North Korean state news media accused the U.S. and South Korea today of plotting an assassination attempt on Kim Jong Un.
The Washington Post reports.
North Korea’s official Korean Central News Agency (KCNA) said Friday that the U.S. Central Intelligence Agency and South Korea’s National Intelligence Agency had bribed a North Korean citizen to “hurt the supreme leadership” using a biochemical substance.
Reportedly, the attempt was to be made on April 16, during the Day of the Sun celebrations. The BBC further elaborates that the statement by North Korean news described the biochemical substances as “‘including radioactive substance and nano poisonous substance’ whose results would ‘appear after six or twelve months’…”
About $300,000 reportedly had been given to the “corrupted and bribed” citizen in various smaller payments on the understanding that he would provide detailed information about a possible location for the attack, as well as methods to carry it out. KCNA went on to call the CIA and South Korea’s NIA “hotbed of evils in the world.”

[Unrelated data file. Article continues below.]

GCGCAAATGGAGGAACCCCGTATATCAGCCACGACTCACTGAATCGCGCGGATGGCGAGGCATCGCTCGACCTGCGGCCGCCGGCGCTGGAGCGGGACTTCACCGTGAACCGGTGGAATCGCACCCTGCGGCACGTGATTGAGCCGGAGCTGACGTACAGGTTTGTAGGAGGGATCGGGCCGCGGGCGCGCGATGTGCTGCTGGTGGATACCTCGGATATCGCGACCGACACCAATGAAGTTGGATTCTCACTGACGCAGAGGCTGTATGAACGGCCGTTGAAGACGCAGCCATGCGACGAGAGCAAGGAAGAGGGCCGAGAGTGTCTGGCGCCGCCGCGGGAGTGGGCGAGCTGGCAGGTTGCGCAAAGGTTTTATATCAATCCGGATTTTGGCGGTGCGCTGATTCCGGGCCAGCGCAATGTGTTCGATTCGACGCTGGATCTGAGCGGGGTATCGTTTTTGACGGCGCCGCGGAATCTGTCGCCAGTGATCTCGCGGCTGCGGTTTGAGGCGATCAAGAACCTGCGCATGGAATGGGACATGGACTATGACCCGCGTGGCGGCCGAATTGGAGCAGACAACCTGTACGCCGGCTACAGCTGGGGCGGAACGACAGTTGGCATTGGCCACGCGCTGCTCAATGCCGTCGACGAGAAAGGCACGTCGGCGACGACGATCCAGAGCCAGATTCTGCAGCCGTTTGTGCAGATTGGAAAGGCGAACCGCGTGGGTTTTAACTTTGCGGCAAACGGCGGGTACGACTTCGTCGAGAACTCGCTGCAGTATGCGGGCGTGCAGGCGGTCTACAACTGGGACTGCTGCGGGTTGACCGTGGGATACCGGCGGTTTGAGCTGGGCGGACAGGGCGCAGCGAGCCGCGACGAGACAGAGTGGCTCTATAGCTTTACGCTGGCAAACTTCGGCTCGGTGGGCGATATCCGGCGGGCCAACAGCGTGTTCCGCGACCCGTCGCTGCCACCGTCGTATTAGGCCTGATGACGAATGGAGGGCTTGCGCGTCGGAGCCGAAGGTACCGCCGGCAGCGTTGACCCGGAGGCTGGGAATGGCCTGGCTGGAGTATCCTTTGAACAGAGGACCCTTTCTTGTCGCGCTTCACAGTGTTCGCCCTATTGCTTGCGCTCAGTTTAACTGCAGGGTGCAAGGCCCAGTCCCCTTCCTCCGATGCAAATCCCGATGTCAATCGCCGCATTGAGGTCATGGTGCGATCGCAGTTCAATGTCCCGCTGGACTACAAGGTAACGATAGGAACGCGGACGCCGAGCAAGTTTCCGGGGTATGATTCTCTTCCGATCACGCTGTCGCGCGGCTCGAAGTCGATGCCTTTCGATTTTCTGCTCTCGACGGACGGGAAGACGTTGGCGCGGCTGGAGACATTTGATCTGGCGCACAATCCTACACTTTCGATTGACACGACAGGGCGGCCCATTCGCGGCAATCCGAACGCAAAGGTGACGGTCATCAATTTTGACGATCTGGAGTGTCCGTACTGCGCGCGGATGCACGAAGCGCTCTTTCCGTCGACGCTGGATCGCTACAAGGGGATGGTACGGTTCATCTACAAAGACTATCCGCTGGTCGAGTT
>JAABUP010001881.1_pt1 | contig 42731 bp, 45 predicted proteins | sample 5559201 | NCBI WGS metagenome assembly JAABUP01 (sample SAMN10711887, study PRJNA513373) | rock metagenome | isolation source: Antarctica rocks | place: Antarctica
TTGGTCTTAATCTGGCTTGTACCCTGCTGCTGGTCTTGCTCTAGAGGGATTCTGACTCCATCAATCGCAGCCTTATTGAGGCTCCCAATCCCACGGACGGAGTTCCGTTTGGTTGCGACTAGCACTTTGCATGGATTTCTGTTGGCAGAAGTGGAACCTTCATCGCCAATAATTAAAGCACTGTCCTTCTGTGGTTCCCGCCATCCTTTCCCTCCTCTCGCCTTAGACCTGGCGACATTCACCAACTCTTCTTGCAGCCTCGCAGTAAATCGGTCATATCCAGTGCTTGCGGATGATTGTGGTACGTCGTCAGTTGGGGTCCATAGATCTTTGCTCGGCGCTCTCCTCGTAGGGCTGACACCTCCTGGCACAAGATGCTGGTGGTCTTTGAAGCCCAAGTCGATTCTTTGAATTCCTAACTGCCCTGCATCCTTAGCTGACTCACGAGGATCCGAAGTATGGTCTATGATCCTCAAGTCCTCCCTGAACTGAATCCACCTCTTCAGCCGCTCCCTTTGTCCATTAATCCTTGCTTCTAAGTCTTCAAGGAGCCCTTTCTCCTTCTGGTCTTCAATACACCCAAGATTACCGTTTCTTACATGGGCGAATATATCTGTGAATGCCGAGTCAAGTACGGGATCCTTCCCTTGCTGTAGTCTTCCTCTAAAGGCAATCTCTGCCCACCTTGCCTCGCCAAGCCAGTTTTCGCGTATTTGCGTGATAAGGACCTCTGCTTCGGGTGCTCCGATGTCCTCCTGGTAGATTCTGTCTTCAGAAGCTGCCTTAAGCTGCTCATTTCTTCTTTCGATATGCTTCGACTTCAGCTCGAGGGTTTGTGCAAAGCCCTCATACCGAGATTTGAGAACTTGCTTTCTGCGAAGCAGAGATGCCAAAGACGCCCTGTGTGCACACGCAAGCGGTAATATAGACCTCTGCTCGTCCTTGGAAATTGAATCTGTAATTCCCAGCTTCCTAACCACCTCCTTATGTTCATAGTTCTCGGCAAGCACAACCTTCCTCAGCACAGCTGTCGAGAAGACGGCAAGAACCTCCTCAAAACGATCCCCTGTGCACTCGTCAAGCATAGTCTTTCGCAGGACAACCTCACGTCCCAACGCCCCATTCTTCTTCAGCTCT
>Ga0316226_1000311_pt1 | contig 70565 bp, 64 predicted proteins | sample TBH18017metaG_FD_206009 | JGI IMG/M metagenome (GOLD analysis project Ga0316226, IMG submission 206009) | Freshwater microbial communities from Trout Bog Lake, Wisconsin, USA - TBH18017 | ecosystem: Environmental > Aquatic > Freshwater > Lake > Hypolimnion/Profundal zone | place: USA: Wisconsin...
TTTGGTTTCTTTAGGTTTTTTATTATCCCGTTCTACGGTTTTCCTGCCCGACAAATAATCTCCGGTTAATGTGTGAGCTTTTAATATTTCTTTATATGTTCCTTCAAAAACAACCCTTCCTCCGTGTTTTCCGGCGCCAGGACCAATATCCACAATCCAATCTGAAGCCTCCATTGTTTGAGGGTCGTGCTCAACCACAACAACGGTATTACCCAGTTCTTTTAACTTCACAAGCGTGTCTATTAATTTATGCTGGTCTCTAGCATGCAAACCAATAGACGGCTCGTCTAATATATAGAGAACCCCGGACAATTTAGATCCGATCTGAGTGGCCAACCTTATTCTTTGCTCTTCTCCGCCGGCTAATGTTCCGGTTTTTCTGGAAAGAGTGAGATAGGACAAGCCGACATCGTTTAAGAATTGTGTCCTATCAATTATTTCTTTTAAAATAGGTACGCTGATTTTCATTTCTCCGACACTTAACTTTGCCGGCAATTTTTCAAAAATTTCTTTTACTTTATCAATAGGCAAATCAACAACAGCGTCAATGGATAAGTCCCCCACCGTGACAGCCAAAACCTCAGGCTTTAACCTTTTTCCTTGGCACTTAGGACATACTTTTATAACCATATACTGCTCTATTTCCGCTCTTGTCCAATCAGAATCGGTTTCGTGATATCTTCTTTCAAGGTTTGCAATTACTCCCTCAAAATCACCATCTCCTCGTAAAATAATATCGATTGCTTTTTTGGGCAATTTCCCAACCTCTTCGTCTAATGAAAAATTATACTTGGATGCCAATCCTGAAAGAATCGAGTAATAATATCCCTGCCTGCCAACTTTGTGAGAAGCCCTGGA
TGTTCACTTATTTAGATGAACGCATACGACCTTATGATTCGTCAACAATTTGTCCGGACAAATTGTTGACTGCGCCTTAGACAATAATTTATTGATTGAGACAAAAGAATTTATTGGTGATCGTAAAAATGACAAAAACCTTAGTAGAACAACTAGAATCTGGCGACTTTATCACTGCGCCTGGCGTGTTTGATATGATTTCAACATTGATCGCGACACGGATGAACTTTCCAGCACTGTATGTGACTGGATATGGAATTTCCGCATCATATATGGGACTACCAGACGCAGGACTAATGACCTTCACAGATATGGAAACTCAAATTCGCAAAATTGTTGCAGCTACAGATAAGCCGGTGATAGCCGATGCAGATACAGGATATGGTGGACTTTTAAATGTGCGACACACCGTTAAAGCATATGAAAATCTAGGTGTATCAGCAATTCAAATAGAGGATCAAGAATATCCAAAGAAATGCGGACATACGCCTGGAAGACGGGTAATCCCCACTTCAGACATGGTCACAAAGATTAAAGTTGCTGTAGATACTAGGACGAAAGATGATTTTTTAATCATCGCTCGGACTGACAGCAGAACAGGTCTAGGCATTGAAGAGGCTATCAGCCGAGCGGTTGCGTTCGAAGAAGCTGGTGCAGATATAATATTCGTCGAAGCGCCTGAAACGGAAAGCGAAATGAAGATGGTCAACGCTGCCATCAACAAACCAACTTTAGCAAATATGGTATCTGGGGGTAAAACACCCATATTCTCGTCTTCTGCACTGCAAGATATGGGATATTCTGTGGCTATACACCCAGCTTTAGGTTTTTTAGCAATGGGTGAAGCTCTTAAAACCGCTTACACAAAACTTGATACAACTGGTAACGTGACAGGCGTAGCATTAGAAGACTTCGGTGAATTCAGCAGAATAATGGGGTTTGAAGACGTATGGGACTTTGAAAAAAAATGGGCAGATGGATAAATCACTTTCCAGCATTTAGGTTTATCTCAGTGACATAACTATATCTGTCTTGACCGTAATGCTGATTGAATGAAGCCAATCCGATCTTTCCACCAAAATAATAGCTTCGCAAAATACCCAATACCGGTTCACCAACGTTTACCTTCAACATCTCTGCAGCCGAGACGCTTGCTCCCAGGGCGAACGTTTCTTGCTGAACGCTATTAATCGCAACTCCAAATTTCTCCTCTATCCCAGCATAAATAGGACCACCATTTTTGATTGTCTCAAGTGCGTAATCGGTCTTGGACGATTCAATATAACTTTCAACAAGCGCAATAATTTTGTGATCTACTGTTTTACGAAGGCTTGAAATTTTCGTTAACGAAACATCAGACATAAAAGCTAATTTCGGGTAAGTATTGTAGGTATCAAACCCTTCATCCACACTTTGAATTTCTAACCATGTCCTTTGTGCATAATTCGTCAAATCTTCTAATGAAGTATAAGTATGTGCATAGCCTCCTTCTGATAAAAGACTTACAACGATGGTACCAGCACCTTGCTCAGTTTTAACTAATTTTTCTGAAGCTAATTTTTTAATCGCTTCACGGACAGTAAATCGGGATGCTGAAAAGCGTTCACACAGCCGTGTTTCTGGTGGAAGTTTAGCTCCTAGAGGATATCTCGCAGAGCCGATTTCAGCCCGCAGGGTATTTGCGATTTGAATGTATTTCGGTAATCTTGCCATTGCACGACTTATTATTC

In response, the statement of the news agency continued,
“We will ferret out and mercilessly destroy to the last one the terrorists of the U.S. CIA…. Korean-style anti-terrorist attack will be commenced from this moment to sweep away the intelligence and plot-breeding organisations of the US imperialists and the puppet clique.”
Is there any truth to the accusations? The Norks have made similar accusations in the past, none verified, but tensions have been unusually high in recent months. And, as The Hill reports, “South Korea has in the past admitted to having plans in place to kill Kim.”
Again, from The Washington Post:
…Cui Zhiying, a professor in the Center for Asia-Pacific Studies at Tongji University in Shanghai, said the accusation was unlikely to be true, and more likely just another episode in a “war of words” between the two sides.
“There is no doubt that the United States and South Korea have been thinking about eradicating Kim Jong Un, but it is hard to put into practice,” he said. He said the claim was more likely a North Korean response to “escalating threats” from the U.S. side.
Other quoted expert also believe it is likely a false accusation.
Everyone wants to see Kim Jong Un gone — John Kasich even called for the removal of North Korean leadership last week — but it must be done successfully as North Korea continues to grow more dangerous in their weapons technology. Secretary of State Rex Tillerson told ABC recently that he is aware of no plots to assassinate Kim. For the sake of the world, and especially North Korean citizens, at least part of me hopes he’s wrong.